In a report on Return From the Stars, a book by science fiction author Stanislav Lem, Eric summarizes, “[Hal] reads about a process called ‘betrization’. This process was started about twenty years after Hal left Earth. What it does is it neutralizes strong impulses and nullifies immoral thoughts. It becomes simply impossible for one to imagine harming another. […] This has changed humanity altogether, one article Hal observed had a meaningful quote in it; ‘they took the man out of man.’”. The neutralization and nullification of impulses and thoughts, do they belong to the realm of science fiction or is this ‘betrization’ the same thing we call ‘schooling’?
When Eric cites such passages, he makes clear that he found support in literature for his own worldview, instead of his views being influenced by literature. But then where did Eric get his idea that “human nature is smothered out by society” if not from his overly strict father23, his school teachers who served the status quo, school bullies and the oppressive jock culture at Columbine High School, or Eric’s psychologist, who prescribed him a suppressant drug “to stop getting angry” but who never unearthed the roots of Eric’s anger?
A Limited Life
Society may not realize what is happening but I have; you go to school, to get used to studying and learning how you’re “supposed to” so that drains or filters out a little bit of human nature. But that’s after your parents taught you what’s right and wrong even though you may think differently, you still must follow the rules. After school you are expected to get a job or go to college. To have more of your human nature blown out your ass. Society tries to make everyone act the same by burying all human nature and instincts. That’s what schools, laws, jobs, and parents do. If they realize it or not. And them, the few who stick to their natural instincts are casted out as psychos or lunatics or strangers or just plain different.
We grow up in the world with people who tell us about the fictional order that they expect us to believe in. Evolution designed children’s minds to accept parental instructions as definitive truth, which helps children to avoid dangerous situations. But while our parents pass on useful knowledge, the traditions of our culture or social skills, they can also abuse a child’s mind and teach it superstition.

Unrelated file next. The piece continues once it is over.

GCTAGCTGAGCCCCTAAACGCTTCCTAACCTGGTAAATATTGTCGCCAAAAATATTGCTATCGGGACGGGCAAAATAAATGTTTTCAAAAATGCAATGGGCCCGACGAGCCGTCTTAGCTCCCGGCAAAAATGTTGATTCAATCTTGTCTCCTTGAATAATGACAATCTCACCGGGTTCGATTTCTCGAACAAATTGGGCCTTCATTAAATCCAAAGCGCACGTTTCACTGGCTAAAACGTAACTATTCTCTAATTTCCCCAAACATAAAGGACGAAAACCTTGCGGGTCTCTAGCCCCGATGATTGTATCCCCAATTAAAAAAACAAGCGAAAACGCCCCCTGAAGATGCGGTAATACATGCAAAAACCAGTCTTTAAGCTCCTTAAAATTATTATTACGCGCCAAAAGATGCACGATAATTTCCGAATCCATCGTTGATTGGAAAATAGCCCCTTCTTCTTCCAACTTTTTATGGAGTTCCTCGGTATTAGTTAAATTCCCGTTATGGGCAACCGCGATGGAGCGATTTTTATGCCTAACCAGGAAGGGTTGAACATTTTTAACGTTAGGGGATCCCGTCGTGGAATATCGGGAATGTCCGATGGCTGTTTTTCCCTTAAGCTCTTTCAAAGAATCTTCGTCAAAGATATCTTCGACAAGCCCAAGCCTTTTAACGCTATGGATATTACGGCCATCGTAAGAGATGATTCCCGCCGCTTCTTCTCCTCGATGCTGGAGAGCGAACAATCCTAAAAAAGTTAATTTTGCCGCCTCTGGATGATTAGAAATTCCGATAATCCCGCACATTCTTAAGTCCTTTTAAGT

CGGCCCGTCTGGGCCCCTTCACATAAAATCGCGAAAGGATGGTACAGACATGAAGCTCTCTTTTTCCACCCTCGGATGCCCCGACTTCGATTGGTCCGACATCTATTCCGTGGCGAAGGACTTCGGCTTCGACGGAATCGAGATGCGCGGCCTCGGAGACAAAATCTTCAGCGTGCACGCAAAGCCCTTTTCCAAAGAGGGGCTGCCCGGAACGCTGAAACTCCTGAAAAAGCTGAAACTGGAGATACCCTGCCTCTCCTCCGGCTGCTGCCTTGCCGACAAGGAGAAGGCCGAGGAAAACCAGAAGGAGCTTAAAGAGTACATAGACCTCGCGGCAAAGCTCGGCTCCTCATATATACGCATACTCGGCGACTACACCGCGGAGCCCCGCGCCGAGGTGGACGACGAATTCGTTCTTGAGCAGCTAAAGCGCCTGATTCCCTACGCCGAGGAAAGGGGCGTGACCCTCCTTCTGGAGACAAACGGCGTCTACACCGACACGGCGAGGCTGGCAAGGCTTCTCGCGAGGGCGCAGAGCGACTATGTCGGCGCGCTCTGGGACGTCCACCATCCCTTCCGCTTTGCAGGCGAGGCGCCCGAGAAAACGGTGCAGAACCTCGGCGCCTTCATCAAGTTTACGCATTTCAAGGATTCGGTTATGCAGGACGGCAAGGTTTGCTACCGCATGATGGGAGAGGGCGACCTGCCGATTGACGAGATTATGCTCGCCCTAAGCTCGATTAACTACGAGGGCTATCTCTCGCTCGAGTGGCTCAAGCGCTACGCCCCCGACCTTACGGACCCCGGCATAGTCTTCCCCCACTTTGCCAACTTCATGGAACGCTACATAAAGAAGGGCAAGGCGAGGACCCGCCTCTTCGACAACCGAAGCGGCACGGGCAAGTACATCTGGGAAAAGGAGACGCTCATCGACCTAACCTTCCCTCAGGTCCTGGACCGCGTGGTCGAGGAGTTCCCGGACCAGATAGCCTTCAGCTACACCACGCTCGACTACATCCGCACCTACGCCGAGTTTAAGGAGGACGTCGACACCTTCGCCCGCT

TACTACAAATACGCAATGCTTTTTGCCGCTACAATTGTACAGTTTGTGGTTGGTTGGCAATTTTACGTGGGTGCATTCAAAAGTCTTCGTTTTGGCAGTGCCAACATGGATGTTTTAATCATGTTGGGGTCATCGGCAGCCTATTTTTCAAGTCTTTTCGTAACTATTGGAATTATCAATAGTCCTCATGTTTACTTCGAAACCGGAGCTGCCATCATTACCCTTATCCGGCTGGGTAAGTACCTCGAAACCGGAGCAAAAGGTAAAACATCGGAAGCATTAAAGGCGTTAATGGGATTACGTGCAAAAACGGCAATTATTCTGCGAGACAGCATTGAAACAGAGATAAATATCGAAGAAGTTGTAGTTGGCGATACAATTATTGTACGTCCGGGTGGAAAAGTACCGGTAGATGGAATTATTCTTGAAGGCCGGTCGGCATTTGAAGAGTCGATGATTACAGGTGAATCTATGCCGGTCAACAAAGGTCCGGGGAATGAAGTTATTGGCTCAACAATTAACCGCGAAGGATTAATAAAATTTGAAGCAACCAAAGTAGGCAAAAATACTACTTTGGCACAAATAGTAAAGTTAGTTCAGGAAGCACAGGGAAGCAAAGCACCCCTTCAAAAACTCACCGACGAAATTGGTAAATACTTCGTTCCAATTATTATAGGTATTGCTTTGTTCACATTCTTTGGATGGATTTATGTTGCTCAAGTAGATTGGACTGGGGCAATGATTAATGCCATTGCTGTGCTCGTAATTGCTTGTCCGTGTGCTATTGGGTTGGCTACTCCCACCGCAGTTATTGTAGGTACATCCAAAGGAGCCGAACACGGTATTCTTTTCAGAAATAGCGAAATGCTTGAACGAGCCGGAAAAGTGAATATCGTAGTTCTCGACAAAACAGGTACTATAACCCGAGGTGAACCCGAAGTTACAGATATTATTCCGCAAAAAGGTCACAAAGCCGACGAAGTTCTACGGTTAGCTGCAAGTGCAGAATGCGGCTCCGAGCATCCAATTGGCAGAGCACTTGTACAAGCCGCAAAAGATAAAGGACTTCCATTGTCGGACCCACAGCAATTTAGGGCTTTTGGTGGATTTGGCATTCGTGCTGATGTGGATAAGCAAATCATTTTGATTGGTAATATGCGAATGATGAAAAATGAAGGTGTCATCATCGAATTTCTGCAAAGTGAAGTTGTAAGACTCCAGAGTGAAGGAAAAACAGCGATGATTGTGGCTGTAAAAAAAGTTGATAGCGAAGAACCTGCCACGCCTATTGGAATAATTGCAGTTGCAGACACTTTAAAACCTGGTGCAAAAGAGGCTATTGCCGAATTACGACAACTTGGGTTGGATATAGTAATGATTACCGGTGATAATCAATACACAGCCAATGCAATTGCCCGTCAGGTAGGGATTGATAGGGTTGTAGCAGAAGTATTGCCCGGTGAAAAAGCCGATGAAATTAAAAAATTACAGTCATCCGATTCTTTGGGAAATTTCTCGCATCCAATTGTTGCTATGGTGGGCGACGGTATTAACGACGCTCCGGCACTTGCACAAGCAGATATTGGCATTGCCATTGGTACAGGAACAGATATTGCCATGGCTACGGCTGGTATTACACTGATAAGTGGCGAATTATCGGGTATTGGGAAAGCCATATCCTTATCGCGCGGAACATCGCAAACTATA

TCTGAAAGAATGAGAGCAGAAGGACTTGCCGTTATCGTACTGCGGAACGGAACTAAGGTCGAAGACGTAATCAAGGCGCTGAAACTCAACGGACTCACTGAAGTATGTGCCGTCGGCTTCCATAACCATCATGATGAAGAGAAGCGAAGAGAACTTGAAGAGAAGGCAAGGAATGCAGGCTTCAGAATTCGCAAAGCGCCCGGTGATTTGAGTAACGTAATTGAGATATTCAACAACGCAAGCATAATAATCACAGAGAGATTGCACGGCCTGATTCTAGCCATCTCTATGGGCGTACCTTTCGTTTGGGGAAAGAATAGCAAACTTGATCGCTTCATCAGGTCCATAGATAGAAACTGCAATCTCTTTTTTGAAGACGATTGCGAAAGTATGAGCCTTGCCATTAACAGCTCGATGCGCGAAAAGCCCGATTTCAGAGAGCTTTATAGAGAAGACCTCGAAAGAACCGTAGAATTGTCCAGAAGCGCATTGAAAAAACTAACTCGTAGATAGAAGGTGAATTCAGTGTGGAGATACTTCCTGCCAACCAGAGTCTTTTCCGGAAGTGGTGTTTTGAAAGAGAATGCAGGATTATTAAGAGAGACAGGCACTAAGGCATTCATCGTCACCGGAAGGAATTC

Steve Jobs once said, “When you grow up, you tend to get told that the world is the way it is and your life is just to live your life inside the world. Try not to bash into the walls too much. Try to have a nice family life, have fun, save a little money. That’s a very limited life.”
The Crazy Ones
Crazy, strange, weird, wild. These words are not bad or degrading.
Peter Langman associated this statement with Charles Manson, because it echoes statements from the book Helter Skelter which Eric’s friend Dylan had written a report on. That association attempts to prove that Eric embraced the ideas of psychopathic mass murderers. However, when we stop associating ideas with their author’s character, we can see deeper meaning.
Besides, the famed 1997 Apple Think Different TV commercial goes, “Here’s to the crazy ones, the misfits, the rebels, the troublemakers. The round pegs in the square holes, the ones who see things differently. They’re not fond of rules and they have no respect for the status quo.” Without crazy people, society never ventures off the beaten track.
1Charlie Chaplin, “The Great Dictator,” (1941).
2Jefferson County Sheriff’s Office, “Columbine Documents,” 26010.
3Bill Briggs and Jason Blevins, “Columbine — Tragedy and Recovery: A Boy with Many Sides,” The Denver Post Online 1999.
4Peter Langman, “Influences on the Ideology of Eric Harris,” (2008).
8Dave Cullen, Columbine (London: Old Street Publishing, 2010), Kindle e-book, 35.
9Jefferson County Sheriff’s Office, “Columbine Documents,” 26005.
10Chaplin, “The Great Dictator.”
11Oswald Spengler, Der Untergang des Abendlandes (Berlin: Bibliographisches Institut, 2007).
12G. William Domhoff, “The Class-Domination Theory of Power,” http://www2.ucsc.edu/whorulesamerica/power/class_domination.html.
13Jefferson County Sheriff’s Office, “Columbine Documents,” 26399.
14Farrah Gray, “Build Your Own Dreams…” (Facebook, 2012).
15Jefferson County Sheriff’s Office, “Columbine Documents,” 26723-24.
16Dan Ariely, “Wait for Another Cookie?,” http://danariely.com/2011/05/15/wait-for-another-cookie/.
17Chaplin, “The Great Dictator.”
18Domhoff, “The Class-Domination Theory of Power”.
19Erwin Wagenhofer, “Alphabet,” (2013).
20Yuval N. Harari, Eine kurze Geschichte der Menschheit, trans. Jürgen Neubauer (München: Deutsche Verlags-Anstalt, 2013), 143.
21”Steve Jobs: Visionary Entrepreneur,” (2013).
22Richard Conn Henry, “The Mental Universe,” Nature 436 (2005).
23Brooks Brown and Rob Merritt, No Easy Answers: The Truth About Death at Columbine (New York City: Lantern Books, 2002), Kindle e-book.